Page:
Though Amber and Ranjit now speak easily of reconfiguring the space, the reality was a tad more complicated owing to ill-positioned beams. “While the typical floor of the building is designed as two 2BHK apartments, the developer had sold this unit on the landscaped podium level as a 4BHK unit,” says Amber. “We had awkward beams cutting through spaces and we had to ensure that sections were arranged in manner that allowed them to be free of this bulky structure.” Thus, space-planning became the most challenging aspect of this project — and the success story of this assignment. The split-level ceiling now subliminally marks out various functions, and indeed its height, to some extent, defines the hierarchy of spaces. For instance, in the living-dining section, the ceiling of the seating portion is higher, while that of the dining area and the kitchen is lower. Similarly, in the master bedroom, the sleeping section sees a higher ceiling than the rest of the room, including a walk-in closet.
Given their aim of creating meaningful, contextual living environments, the architects sought to imbue this one with the personality of the clients, especially the lady of the house. Her involvement with the education of underprivileged children through an NGO, her passion for books and textiles, her treasure trove of collectibles… all found their place in her home. The way a Gond tree found its way into the house is rather interesting. “While we managed to create a courtyard in the apartment, the attendant tree was missing, a lacuna that the client keenly felt. So the idea came about to create an artwork of a tree and its form came from the books that the kids read at the NGO. What finally clicked was the fact that as an artform, Gond is quite clean and contemporary; it isn’t given to unnecessary excesses. And it has incredible amount of detail. These properties were quite in alignment with the overall design direction,” reveals Ranjit. Similarly, the client’s love for textiles is expressed via a fluted partition upholstered rhythmically in different swatches.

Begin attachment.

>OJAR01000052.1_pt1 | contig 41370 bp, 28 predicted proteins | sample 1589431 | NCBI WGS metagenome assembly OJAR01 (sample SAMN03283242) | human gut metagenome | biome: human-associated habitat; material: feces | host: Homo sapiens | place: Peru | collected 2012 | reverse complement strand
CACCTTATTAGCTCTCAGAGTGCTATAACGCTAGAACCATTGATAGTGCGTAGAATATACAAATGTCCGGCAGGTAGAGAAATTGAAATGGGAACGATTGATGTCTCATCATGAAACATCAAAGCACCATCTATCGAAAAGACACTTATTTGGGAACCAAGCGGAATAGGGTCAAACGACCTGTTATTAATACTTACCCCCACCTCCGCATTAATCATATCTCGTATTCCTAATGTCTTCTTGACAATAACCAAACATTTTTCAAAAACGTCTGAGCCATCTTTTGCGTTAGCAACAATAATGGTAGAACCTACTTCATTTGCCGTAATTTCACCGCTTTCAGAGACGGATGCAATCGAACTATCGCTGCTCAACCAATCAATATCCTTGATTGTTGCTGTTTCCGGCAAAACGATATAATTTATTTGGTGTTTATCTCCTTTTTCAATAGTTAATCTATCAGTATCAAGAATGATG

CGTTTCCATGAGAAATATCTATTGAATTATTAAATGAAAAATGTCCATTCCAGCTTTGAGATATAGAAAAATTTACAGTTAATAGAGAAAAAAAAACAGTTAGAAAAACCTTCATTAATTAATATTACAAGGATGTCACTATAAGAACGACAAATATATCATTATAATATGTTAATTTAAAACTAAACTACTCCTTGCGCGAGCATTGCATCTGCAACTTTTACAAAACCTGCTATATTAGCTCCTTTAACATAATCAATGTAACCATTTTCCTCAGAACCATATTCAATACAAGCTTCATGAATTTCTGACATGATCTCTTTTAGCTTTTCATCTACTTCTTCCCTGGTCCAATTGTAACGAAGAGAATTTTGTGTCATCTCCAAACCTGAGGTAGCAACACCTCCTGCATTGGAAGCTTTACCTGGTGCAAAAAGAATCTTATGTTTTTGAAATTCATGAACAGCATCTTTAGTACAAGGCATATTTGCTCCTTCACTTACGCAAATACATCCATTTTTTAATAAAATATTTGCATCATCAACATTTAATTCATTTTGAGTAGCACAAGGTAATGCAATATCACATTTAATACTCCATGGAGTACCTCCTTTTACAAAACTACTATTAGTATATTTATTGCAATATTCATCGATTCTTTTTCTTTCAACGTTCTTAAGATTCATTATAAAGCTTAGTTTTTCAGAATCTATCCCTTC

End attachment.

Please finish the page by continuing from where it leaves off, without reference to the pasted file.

The handmade, handcrafted feel of this home brings into sharp focus another interesting aspect: it represents the coming together of artisanal skills and professional acumen. “On one hand, there was us, architects who had been part of international design practices, and on the other, there were artists whose skills were honed over time. This home is unique for us in that sense,” says Amber.
As with anything that is forged with commitment, dedication and skill, this home is a thing of beauty. It is also something that is greatly appreciated by the people who use it. And that is perhaps the greatest endorsement its creators can wish for.
To create an interconnected, participatory and interactive living experience, with references to the client’s cultural and ancestral roots.
Floor: Red oxide (IPS), polished concrete floor
Walls: White painted plaster
Furniture: Teak veneer on plywood
Kitchen: White laminate from Greenlam on marine plywood with hairline stainless-steel linear recessed handles (cabinets); polished black granite (counter-top); and patterned ceramic tiles (walls)
Upholstery: APCO and Bharat Furnishings
Clients: Alka and Kumar Deshpande
Area: 1,800 sq ft
Design firm: Dar & Wagh LLP, Singapore
Design team: Amber Dar Wagh, Ranjit Wagh and Sarika Shetty
ID contractor: Gopal Biswas
Gond art: Rajendra Kumar Shyam
IPS flooring: Sekar Sokklingam
Electricals: Girish Rao
Some more images…